7. The Reflective Analysis of the Personality Problems of the Young Female Subjects : A Cross - Cultural Approach. Anatoly B. Khromov, Gene Starbuck, Nonie M. Birkedahl and Bankey L. Dubey, Kurgan State University, Russia. Pages 49-56.

A questionnaire containing 99 questions dealing with different problems of youth was administered to 261 adult male and female students (134 Russians, 40 Americans and 87 Indians). Out of these, 61 were male Russians, 27 male Americans and 54 male Indians. The data thus obtained was compared between male and female subjects. The findings suggest that the Russian young women perceived more problems than American and Indian young women. Their problems in different areas such as uncertainty of future, working hours, housing, inequality of payment, limited role of women in political life and sexual violence have been discussed and compared in three cultures.

8. Family Intervention in the Treatment of Post-Traumatic Stress Disorders. Lt. Col. D. Saldanha, Hospital Meerut (India) pages 57-61.

Military Hospital Kirkee is a major Spinal cord injury center in the Armed Forces. A number of spinal cord injury cases are transferred to this hospital for definitive treatment as well as for rehabilitative measures. During the course of convalescence, the individual manifests Post Traumatic Stress Disorders. No studies till date have reflected the problems of these cases. Hence a pilot study was undertaken to study a few such cases incorporating the families of those injured. Five out of six PTSD cases showed significant improvement with the intervention of family members. The significance of the role of families in the care of the mentally ill is discussed.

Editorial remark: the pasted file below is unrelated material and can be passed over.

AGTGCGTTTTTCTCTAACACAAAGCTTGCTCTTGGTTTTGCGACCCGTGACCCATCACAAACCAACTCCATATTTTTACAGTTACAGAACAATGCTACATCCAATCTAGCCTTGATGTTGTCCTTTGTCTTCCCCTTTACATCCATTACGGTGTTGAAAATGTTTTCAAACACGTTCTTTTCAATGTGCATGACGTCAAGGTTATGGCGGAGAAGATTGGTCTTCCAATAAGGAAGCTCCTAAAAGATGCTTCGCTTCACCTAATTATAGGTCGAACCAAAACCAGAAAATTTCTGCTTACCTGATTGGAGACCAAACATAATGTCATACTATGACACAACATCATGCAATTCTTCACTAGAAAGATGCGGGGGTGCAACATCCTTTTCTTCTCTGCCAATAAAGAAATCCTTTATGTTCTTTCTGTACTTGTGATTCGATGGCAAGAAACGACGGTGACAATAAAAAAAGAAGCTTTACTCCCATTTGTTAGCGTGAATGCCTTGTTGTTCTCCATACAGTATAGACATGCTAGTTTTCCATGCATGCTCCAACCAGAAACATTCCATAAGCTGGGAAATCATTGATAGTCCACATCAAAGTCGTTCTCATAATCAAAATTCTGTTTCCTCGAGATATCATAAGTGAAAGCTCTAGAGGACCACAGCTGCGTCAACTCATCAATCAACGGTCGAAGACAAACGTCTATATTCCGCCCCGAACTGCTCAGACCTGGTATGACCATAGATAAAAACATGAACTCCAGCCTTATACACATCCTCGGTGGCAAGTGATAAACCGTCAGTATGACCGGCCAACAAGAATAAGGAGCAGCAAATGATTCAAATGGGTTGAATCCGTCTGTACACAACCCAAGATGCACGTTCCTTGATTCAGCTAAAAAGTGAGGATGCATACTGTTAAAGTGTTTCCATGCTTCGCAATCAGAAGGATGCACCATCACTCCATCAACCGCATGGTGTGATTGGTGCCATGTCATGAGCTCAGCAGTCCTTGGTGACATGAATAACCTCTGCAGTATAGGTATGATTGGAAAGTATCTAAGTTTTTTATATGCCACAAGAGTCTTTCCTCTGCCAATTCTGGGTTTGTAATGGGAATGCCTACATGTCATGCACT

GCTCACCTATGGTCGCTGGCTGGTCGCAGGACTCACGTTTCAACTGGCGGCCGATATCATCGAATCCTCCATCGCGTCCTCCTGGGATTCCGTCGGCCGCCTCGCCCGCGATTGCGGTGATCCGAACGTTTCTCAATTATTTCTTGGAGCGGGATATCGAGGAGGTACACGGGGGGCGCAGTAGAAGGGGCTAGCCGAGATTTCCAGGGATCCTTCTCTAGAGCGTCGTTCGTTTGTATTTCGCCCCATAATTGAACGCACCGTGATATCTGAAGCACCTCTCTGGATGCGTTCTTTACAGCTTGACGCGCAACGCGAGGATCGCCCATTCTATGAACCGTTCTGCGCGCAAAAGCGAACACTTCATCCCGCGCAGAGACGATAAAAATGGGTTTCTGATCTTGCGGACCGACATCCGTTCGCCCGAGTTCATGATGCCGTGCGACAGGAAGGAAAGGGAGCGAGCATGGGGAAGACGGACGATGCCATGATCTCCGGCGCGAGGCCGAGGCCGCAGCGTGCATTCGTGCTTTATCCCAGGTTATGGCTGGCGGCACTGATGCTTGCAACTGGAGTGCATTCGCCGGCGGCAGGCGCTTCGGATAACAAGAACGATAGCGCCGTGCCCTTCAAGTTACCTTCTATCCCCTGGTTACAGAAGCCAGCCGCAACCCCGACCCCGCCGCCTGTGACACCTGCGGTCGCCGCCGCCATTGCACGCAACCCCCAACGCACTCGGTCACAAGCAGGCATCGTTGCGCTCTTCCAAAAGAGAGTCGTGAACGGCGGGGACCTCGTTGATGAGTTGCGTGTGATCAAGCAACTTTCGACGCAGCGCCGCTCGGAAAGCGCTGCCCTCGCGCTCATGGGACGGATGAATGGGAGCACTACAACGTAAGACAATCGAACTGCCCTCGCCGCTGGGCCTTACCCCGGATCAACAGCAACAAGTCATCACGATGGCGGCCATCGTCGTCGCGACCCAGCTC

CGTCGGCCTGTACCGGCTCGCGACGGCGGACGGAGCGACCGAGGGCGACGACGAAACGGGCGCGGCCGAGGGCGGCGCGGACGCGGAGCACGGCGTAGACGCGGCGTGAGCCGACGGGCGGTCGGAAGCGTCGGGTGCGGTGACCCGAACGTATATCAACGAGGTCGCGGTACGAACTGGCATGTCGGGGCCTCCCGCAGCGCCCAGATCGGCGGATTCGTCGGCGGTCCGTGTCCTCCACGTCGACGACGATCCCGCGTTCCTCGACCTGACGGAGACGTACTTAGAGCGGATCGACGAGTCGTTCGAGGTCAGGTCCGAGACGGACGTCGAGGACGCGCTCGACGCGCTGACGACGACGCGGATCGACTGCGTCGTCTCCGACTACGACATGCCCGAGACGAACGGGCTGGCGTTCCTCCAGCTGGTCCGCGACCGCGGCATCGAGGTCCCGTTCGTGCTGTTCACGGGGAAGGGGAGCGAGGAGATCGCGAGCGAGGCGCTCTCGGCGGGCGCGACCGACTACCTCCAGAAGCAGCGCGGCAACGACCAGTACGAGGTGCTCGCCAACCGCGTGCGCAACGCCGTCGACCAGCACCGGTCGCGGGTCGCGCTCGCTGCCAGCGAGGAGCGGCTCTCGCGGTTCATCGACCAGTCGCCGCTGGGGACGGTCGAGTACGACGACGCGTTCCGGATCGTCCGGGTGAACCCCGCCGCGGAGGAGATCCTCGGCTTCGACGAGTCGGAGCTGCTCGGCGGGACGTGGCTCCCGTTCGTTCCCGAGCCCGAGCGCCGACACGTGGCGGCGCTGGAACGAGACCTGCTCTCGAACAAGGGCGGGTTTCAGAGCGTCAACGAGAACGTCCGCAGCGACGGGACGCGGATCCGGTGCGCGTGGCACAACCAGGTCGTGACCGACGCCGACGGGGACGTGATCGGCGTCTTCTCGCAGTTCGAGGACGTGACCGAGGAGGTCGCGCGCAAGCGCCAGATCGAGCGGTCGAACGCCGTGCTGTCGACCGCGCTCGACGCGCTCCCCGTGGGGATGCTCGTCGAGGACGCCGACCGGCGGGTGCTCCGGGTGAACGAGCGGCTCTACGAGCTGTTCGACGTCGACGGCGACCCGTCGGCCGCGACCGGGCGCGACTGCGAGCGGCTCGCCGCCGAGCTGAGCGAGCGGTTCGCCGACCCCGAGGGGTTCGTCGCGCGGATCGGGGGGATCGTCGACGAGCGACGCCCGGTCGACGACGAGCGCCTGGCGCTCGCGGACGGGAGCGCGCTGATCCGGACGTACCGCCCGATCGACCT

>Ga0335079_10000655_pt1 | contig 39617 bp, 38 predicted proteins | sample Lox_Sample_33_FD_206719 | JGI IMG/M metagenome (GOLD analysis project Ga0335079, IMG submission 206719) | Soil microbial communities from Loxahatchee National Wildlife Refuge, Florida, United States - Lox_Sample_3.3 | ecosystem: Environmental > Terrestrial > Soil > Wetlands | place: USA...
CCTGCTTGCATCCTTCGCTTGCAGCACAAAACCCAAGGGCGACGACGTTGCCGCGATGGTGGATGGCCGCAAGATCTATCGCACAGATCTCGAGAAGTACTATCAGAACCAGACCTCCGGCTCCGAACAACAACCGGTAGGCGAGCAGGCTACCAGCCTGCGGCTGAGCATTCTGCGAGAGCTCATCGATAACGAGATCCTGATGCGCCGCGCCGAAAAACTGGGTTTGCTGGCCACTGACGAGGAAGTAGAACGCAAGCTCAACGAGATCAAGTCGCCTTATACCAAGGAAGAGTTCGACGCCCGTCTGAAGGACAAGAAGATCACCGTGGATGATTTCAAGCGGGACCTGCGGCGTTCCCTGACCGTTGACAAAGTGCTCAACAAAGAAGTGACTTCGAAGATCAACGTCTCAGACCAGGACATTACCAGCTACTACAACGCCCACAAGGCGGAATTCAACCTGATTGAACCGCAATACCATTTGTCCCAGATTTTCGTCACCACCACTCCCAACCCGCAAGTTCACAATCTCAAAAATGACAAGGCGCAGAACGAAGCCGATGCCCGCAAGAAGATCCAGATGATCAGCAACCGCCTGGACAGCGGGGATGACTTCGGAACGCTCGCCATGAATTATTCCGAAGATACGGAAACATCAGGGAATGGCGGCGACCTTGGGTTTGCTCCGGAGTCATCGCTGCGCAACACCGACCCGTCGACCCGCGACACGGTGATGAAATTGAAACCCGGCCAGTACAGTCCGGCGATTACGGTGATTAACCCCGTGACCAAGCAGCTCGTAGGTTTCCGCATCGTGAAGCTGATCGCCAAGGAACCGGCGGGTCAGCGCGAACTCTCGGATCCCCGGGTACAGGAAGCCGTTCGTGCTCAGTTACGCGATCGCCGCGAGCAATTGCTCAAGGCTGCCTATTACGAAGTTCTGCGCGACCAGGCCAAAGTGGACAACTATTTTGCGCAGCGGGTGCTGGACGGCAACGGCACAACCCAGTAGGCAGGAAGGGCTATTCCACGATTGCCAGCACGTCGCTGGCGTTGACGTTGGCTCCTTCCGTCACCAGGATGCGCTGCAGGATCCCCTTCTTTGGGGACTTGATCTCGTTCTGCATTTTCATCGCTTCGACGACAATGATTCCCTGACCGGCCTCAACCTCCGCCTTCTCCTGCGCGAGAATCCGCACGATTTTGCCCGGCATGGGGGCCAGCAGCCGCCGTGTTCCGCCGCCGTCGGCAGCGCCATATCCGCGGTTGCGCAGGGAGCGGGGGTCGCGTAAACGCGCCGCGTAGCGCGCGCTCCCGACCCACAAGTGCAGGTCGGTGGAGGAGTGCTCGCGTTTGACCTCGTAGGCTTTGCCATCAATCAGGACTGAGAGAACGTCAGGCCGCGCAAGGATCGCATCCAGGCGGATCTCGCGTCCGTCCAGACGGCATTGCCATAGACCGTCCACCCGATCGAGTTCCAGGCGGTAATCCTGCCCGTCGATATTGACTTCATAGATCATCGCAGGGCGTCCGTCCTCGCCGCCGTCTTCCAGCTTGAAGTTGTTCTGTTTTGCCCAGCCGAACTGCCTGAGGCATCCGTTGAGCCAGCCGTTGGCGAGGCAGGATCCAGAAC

9. Rorschach’s Response Patterns of Drug Addicts. Manish K. Verma and Sarita Misra, pages 62-64.

Projective techniques have been used with various populations for the assessment of behavior. The Rorschach InkBlot test is the most popular projective technique widely used as a tool to unearth the deep-rooted emotional conflicts, which has not yet manifested in overt behavior. The test is also used as a tool of personality assessment and diagnosis of different types of mental disorders. The present paper is an attempt to study personality aspects of drug addicts with the help of the Rorschach test.

10. Management of Stress. Col. Rajinder Singh, Chandigarh. pages 65-68.

Stress has become a part of an executive's life. Factors leading to stress may vary from faulty learning, conflicting objectives, unclear philosophy of life, false ego and fast changing values of society. It hampers productivity and interpersonal relationships. Various techniques helpful in the management of stress have been discussed in the paper.